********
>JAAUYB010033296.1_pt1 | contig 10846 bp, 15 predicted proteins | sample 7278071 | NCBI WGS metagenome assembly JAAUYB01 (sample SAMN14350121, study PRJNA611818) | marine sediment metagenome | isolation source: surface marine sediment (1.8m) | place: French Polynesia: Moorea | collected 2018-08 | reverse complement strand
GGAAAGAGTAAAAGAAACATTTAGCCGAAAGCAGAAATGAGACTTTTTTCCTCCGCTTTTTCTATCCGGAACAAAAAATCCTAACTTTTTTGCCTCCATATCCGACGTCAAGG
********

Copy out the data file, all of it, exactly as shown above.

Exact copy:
>JAAUYB010033296.1_pt1 | contig 10846 bp, 15 predicted proteins | sample 7278071 | NCBI WGS metagenome assembly JAAUYB01 (sample SAMN14350121, study PRJNA611818) | marine sediment metagenome | isolation source: surface marine sediment (1.8m) | place: French Polynesia: Moorea | collected 2018-08 | reverse complement strand
GGAAAGAGTAAAAGAAACATTTAGCCGAAAGCAGAAATGAGACTTTTTTCCTCCGCTTTTTCTATCCGGAACAAAAAATCCTAACTTTTTTGCCTCCATATCCGACGTCAAGG